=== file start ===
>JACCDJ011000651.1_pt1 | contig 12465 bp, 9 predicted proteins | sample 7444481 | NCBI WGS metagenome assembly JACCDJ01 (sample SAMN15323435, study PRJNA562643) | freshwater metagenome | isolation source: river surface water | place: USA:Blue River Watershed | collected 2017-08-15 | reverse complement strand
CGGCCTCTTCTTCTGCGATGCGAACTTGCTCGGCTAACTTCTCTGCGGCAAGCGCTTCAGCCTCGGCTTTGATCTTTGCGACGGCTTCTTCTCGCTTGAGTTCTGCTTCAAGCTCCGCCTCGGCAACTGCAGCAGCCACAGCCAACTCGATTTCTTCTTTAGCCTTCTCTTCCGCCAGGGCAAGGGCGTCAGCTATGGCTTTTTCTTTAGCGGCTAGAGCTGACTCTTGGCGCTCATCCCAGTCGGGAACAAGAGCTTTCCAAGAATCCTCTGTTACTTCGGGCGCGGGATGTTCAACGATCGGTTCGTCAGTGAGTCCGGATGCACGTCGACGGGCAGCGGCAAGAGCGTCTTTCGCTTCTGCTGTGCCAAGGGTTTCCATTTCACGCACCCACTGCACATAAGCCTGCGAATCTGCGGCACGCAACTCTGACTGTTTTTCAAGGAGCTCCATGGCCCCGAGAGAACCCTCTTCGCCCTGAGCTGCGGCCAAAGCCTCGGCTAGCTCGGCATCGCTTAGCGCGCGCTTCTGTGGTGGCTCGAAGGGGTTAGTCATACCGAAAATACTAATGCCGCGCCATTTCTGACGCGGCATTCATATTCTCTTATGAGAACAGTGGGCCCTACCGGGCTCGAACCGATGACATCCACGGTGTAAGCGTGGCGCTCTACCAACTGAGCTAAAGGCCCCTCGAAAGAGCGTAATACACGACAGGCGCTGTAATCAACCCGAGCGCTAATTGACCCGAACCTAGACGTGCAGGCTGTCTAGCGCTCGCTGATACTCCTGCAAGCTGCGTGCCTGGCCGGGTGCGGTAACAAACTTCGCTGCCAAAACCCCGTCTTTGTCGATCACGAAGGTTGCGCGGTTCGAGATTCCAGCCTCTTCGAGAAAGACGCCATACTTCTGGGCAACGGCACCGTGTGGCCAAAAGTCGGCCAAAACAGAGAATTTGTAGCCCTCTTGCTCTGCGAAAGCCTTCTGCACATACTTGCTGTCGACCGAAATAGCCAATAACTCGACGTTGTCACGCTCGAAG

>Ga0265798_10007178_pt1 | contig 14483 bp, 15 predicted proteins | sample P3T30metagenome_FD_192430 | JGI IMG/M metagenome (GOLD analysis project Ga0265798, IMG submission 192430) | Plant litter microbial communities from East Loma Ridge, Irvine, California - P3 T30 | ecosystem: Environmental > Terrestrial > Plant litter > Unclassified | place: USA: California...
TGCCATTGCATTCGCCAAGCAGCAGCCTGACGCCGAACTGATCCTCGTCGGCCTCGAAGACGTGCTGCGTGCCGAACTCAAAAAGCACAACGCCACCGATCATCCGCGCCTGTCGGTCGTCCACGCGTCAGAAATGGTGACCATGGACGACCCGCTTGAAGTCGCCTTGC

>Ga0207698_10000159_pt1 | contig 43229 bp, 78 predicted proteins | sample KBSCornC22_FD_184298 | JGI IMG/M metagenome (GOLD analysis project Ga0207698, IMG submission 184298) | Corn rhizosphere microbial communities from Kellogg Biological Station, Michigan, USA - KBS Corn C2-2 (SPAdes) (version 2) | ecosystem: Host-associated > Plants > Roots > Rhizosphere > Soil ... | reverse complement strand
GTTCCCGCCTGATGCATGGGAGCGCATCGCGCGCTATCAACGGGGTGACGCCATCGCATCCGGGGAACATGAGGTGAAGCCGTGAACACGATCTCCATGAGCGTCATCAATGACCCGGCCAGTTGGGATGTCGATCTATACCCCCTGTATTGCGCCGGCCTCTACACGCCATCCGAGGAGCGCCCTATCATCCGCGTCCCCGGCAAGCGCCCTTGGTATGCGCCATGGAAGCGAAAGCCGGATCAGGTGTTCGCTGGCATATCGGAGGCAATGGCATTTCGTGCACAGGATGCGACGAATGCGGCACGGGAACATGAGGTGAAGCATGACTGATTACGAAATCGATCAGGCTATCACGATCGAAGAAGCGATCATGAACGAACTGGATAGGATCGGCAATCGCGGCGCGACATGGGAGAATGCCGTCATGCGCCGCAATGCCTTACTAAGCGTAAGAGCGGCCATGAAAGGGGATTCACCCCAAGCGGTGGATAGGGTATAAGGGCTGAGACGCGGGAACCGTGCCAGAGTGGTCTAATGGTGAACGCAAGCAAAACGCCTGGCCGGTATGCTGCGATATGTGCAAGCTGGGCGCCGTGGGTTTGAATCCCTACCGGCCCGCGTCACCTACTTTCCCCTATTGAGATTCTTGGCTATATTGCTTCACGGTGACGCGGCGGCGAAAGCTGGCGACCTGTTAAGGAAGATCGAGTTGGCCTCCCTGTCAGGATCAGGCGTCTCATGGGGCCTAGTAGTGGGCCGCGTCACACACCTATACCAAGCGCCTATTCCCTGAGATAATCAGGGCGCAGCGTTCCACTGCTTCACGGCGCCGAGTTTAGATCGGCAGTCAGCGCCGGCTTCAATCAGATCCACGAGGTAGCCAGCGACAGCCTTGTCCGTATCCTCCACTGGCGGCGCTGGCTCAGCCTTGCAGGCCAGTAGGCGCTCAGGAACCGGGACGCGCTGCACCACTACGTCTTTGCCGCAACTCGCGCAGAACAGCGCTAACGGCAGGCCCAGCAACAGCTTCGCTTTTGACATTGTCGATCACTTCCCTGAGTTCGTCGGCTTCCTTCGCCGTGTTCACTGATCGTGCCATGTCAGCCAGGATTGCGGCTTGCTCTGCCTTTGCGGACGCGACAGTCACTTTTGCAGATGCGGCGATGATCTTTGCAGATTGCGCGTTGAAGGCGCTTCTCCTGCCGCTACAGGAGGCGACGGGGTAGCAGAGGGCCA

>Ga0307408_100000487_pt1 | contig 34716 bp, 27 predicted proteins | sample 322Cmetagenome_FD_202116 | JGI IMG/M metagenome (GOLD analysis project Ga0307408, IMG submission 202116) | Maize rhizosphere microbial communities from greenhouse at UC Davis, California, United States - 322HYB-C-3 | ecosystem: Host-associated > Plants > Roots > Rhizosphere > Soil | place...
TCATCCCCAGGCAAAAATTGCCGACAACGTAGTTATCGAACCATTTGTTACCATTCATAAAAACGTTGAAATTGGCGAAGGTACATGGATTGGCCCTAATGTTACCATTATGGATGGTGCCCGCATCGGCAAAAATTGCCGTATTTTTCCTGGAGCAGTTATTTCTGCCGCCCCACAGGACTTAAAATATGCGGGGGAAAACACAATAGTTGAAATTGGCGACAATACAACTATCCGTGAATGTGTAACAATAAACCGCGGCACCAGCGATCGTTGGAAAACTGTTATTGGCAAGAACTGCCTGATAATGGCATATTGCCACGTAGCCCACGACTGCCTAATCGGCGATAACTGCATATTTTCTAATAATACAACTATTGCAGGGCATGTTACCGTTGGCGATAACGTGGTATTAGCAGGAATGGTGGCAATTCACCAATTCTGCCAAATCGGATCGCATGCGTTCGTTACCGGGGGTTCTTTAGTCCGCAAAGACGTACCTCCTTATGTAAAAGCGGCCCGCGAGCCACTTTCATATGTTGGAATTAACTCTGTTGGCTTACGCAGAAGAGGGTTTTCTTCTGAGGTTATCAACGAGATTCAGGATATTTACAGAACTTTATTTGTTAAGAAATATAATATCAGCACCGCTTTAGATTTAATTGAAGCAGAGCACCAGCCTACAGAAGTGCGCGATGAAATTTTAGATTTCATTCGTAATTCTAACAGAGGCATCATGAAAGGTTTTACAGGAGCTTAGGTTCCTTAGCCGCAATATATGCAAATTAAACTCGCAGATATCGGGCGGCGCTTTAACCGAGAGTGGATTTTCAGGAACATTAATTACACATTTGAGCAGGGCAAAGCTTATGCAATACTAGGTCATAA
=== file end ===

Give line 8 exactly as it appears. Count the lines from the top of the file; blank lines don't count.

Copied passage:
TCATCCCCAGGCAAAAATTGCCGACAACGTAGTTATCGAACCATTTGTTACCATTCATAAAAACGTTGAAATTGGCGAAGGTACATGGATTGGCCCTAATGTTACCATTATGGATGGTGCCCGCATCGGCAAAAATTGCCGTATTTTTCCTGGAGCAGTTATTTCTGCCGCCCCACAGGACTTAAAATATGCGGGGGAAAACACAATAGTTGAAATTGGCGACAATACAACTATCCGTGAATGTGTAACAATAAACCGCGGCACCAGCGATCGTTGGAAAACTGTTATTGGCAAGAACTGCCTGATAATGGCATATTGCCACGTAGCCCACGACTGCCTAATCGGCGATAACTGCATATTTTCTAATAATACAACTATTGCAGGGCATGTTACCGTTGGCGATAACGTGGTATTAGCAGGAATGGTGGCAATTCACCAATTCTGCCAAATCGGATCGCATGCGTTCGTTACCGGGGGTTCTTTAGTCCGCAAAGACGTACCTCCTTATGTAAAAGCGGCCCGCGAGCCACTTTCATATGTTGGAATTAACTCTGTTGGCTTACGCAGAAGAGGGTTTTCTTCTGAGGTTATCAACGAGATTCAGGATATTTACAGAACTTTATTTGTTAAGAAATATAATATCAGCACCGCTTTAGATTTAATTGAAGCAGAGCACCAGCCTACAGAAGTGCGCGATGAAATTTTAGATTTCATTCGTAATTCTAACAGAGGCATCATGAAAGGTTTTACAGGAGCTTAGGTTCCTTAGCCGCAATATATGCAAATTAAACTCGCAGATATCGGGCGGCGCTTTAACCGAGAGTGGATTTTCAGGAACATTAATTACACATTTGAGCAGGGCAAAGCTTATGCAATACTAGGTCATAA